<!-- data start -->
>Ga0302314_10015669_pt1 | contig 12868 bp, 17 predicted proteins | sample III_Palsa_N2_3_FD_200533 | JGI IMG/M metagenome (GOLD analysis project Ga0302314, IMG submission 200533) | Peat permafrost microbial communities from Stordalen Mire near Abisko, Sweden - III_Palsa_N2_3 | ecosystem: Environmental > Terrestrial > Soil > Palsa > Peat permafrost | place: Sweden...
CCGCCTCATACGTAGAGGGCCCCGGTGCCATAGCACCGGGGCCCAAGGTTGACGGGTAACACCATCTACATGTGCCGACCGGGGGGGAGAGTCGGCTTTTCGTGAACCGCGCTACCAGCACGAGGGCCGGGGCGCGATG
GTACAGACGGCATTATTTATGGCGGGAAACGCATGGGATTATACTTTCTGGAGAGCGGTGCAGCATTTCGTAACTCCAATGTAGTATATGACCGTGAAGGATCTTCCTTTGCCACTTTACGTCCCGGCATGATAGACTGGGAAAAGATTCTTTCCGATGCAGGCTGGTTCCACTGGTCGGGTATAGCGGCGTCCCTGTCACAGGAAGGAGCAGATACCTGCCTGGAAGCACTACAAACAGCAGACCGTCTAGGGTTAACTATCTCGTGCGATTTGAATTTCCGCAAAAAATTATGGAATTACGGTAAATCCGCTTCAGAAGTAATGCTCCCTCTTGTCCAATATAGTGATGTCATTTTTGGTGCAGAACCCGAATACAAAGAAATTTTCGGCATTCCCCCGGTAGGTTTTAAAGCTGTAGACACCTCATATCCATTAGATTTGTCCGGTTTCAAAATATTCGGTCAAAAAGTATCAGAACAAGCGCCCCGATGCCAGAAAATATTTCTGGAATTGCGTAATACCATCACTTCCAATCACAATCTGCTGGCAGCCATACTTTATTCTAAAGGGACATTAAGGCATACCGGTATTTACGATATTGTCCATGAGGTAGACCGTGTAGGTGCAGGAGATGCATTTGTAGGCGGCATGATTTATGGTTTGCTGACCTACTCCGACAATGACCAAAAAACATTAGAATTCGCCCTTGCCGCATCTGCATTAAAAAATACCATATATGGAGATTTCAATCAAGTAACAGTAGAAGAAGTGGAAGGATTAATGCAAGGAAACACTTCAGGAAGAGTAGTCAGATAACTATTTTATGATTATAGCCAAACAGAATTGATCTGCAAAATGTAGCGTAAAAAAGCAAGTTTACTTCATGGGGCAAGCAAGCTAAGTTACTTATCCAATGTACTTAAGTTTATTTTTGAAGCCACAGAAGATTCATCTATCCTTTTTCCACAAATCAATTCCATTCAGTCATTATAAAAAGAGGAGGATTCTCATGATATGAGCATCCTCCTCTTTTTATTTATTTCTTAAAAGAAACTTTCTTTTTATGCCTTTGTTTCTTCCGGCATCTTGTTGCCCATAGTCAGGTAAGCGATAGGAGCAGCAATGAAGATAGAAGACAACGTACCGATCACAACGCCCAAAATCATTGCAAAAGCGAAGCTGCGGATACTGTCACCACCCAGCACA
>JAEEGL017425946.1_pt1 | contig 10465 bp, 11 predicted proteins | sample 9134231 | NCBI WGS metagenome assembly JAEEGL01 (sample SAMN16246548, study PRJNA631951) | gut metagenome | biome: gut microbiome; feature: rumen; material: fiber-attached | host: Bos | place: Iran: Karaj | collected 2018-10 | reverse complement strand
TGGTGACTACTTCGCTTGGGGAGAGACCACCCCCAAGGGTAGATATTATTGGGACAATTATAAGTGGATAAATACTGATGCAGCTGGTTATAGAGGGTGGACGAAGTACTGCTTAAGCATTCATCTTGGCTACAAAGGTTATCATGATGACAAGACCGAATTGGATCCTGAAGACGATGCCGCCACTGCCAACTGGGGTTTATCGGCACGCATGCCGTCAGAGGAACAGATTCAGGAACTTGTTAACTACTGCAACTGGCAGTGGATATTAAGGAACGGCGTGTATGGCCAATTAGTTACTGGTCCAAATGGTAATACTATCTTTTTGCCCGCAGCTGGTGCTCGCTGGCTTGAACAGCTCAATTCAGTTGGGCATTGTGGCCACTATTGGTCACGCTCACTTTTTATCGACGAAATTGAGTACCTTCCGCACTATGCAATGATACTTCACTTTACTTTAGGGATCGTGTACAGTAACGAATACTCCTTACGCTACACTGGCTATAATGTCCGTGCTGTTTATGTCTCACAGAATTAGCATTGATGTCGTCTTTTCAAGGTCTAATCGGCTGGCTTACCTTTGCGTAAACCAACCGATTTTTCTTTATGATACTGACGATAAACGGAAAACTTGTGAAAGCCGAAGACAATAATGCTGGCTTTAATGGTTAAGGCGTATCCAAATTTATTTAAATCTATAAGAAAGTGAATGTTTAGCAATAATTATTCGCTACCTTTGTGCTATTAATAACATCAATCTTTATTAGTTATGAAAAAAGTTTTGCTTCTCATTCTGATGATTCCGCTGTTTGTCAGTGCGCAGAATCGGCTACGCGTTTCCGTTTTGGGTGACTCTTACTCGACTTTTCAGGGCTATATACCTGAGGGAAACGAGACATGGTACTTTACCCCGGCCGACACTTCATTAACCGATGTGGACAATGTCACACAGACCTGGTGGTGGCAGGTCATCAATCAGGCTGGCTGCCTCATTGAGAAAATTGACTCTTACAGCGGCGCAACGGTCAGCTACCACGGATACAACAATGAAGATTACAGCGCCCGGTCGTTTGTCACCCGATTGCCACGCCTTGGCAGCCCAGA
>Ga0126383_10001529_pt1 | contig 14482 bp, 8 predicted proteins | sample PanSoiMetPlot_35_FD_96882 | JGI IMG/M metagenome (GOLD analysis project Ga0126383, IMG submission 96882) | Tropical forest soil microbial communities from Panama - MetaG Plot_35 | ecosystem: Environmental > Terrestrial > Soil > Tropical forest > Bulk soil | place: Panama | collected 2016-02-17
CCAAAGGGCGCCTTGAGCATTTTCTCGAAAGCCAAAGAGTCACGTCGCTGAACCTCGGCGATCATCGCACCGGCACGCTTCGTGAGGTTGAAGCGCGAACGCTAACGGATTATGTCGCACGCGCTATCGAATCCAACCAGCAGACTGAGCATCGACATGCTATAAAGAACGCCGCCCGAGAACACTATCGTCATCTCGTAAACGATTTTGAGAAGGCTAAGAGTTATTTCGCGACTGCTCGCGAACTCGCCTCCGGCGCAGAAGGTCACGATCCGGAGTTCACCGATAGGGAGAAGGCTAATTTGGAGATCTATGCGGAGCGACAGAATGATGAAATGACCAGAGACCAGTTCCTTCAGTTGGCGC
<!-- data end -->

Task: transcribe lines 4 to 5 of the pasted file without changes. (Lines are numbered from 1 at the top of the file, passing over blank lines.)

>JAEEGL017425946.1_pt1 | contig 10465 bp, 11 predicted proteins | sample 9134231 | NCBI WGS metagenome assembly JAEEGL01 (sample SAMN16246548, study PRJNA631951) | gut metagenome | biome: gut microbiome; feature: rumen; material: fiber-attached | host: Bos | place: Iran: Karaj | collected 2018-10 | reverse complement strand
TGGTGACTACTTCGCTTGGGGAGAGACCACCCCCAAGGGTAGATATTATTGGGACAATTATAAGTGGATAAATACTGATGCAGCTGGTTATAGAGGGTGGACGAAGTACTGCTTAAGCATTCATCTTGGCTACAAAGGTTATCATGATGACAAGACCGAATTGGATCCTGAAGACGATGCCGCCACTGCCAACTGGGGTTTATCGGCACGCATGCCGTCAGAGGAACAGATTCAGGAACTTGTTAACTACTGCAACTGGCAGTGGATATTAAGGAACGGCGTGTATGGCCAATTAGTTACTGGTCCAAATGGTAATACTATCTTTTTGCCCGCAGCTGGTGCTCGCTGGCTTGAACAGCTCAATTCAGTTGGGCATTGTGGCCACTATTGGTCACGCTCACTTTTTATCGACGAAATTGAGTACCTTCCGCACTATGCAATGATACTTCACTTTACTTTAGGGATCGTGTACAGTAACGAATACTCCTTACGCTACACTGGCTATAATGTCCGTGCTGTTTATGTCTCACAGAATTAGCATTGATGTCGTCTTTTCAAGGTCTAATCGGCTGGCTTACCTTTGCGTAAACCAACCGATTTTTCTTTATGATACTGACGATAAACGGAAAACTTGTGAAAGCCGAAGACAATAATGCTGGCTTTAATGGTTAAGGCGTATCCAAATTTATTTAAATCTATAAGAAAGTGAATGTTTAGCAATAATTATTCGCTACCTTTGTGCTATTAATAACATCAATCTTTATTAGTTATGAAAAAAGTTTTGCTTCTCATTCTGATGATTCCGCTGTTTGTCAGTGCGCAGAATCGGCTACGCGTTTCCGTTTTGGGTGACTCTTACTCGACTTTTCAGGGCTATATACCTGAGGGAAACGAGACATGGTACTTTACCCCGGCCGACACTTCATTAACCGATGTGGACAATGTCACACAGACCTGGTGGTGGCAGGTCATCAATCAGGCTGGCTGCCTCATTGAGAAAATTGACTCTTACAGCGGCGCAACGGTCAGCTACCACGGATACAACAATGAAGATTACAGCGCCCGGTCGTTTGTCACCCGATTGCCACGCCTTGGCAGCCCAGA